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The global warming 'pause' is more politics than science

Posted on 8 April 2015 by dana1981

The so-called 'pause' in the rate of global warming is false and distracting. It is a politically engineered excuse to avoid taking action on climate change.

Over the past 17 years, the Earth has warmed rapidly, accumulating energy at a rate equivalent to more than four atomic bomb detonations per second. That's over 2 billion atomic bombs worth of heat built up on our planet since 1998.

As discussed in a new book by one of us (Dana Nuccitelli) Climatology versus Pseudoscience, research has shown that much of the heat buildup during that time was deposited in the deep layers of the Earth's oceans, temporarily keeping it from the surface.

A new article co-authored by the other of us (Michael Mann), shows that natural ocean oscillations have recently acted to temporarily slow the warming of the Earth's surface temperatures, in combination with a relatively quiet sun, and active volcanoes.

Despite this temporary masking of some of the surface warming, 2005, 2010, and 2014 each set records for global surface temperature, and 2015 is thus far on pace to break the record once again. Such is the profound nature of human-caused global warming, that it has overcome these many short-term natural cooling influences.

Yet a purported global warming 'pause' (more aptly named the 'faux pause') is often used as an excuse by those who oppose taking action to curb climate change. For example, Republican Senator and US presidential candidate Ted Cruz recently said on American TV:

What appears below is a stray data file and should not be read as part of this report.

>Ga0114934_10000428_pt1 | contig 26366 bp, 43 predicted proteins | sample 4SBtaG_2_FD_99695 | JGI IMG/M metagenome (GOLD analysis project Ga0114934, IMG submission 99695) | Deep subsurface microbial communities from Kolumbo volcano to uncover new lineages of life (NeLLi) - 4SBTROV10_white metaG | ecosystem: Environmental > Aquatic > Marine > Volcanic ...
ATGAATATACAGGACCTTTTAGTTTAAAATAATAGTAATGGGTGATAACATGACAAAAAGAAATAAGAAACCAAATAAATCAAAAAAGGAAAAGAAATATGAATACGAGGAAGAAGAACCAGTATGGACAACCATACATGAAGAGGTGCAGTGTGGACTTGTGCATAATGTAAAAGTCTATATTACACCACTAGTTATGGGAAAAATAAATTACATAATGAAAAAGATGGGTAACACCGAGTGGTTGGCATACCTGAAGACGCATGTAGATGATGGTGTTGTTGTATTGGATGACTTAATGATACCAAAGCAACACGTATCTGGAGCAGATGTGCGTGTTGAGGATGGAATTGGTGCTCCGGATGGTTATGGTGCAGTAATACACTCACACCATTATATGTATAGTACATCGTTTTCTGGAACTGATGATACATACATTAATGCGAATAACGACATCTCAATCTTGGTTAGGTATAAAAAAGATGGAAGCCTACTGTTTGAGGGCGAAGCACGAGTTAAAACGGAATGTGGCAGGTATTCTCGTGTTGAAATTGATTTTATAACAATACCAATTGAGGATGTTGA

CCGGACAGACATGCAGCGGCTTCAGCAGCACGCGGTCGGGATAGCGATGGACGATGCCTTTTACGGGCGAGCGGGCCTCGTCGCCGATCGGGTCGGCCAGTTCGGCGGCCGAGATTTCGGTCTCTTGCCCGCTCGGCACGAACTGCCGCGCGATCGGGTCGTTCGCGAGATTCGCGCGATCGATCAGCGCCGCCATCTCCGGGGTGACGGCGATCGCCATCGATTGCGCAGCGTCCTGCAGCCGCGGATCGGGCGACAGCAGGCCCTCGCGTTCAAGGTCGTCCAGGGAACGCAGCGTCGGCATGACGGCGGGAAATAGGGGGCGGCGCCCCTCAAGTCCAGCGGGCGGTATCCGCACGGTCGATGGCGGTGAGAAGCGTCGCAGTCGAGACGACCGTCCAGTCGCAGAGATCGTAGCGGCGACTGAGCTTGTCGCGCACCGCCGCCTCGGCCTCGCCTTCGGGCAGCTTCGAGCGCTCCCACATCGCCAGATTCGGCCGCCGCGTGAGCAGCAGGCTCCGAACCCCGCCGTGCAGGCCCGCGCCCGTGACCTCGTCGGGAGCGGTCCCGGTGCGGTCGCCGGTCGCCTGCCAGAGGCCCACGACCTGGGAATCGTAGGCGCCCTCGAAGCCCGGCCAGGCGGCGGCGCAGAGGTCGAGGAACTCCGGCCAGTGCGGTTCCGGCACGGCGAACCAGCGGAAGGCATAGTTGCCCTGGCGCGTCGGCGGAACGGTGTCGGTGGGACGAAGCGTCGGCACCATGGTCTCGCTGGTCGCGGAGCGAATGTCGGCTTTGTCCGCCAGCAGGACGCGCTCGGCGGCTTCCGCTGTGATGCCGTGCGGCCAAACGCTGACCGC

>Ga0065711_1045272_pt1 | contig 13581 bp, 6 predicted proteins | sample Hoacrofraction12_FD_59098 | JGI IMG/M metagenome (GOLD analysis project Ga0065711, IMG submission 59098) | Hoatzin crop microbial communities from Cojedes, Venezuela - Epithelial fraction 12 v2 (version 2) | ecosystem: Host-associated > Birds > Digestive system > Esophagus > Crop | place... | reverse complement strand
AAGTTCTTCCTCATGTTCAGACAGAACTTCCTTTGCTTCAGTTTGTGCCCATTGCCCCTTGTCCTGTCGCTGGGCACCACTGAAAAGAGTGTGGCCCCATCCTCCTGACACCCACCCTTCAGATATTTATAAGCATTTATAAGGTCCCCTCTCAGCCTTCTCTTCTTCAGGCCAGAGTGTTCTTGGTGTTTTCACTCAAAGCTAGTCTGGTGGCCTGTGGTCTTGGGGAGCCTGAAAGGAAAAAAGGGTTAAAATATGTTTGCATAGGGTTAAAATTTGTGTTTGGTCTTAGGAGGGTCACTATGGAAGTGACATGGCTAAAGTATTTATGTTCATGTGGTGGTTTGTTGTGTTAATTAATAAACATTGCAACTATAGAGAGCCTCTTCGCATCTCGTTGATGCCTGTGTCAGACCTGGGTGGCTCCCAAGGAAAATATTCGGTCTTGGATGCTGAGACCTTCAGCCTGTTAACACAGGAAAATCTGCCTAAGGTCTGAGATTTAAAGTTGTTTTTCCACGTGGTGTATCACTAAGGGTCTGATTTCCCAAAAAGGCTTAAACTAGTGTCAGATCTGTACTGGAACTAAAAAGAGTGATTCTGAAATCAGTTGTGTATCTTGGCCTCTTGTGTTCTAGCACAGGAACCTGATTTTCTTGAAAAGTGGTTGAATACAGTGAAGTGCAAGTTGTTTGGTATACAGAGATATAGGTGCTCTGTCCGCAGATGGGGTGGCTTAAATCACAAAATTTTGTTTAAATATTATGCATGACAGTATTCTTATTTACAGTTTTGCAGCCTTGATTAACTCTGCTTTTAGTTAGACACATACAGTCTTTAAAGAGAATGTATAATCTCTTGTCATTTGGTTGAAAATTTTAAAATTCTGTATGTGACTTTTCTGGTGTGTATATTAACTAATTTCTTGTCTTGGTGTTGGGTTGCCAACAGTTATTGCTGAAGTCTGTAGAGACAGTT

"Many of the alarmists on global warming, they've got a problem because the science doesn't back them up. In particular, satellite data demonstrate for the last 17 years, there's been zero warming."

This assertion is problematic for several reasons. First of all, it is wrong: the satellite data clearly show ongoing warming over the past two decades.

Secondly, the satellite data in question only estimate the temperature of the atmosphere above Earth's surface. We, and most other living things, reside on Earth's surface, and the data tell us that surface warming continues unabated.

Finally, warming of the atmosphere accounts for only about two per cent of overall global warming; more than 90 per cent goes into heating of the surface and the oceans. That heating contributes to the melting of the ice sheets, and the acceleration of global sea level rise.

The faux pause has nonetheless been used by political partisans like Senator Cruz to cast doubt on the overwhelming scientific consensus that humans are causing rapid global warming, simply because they find the political implications of that scientific reality inconvenient — to their ideological views and the views of the special interests who fund their campaigns.

This is especially troubling given that climate change poses a variety of significant risks to Earth's species, including humans, and the best way to mitigate those risks is to reduce our reliance on the fossil fuels that are causing them. However, there are powerful vested interests pressuring governments to instead maintain the fossil fuel status quo.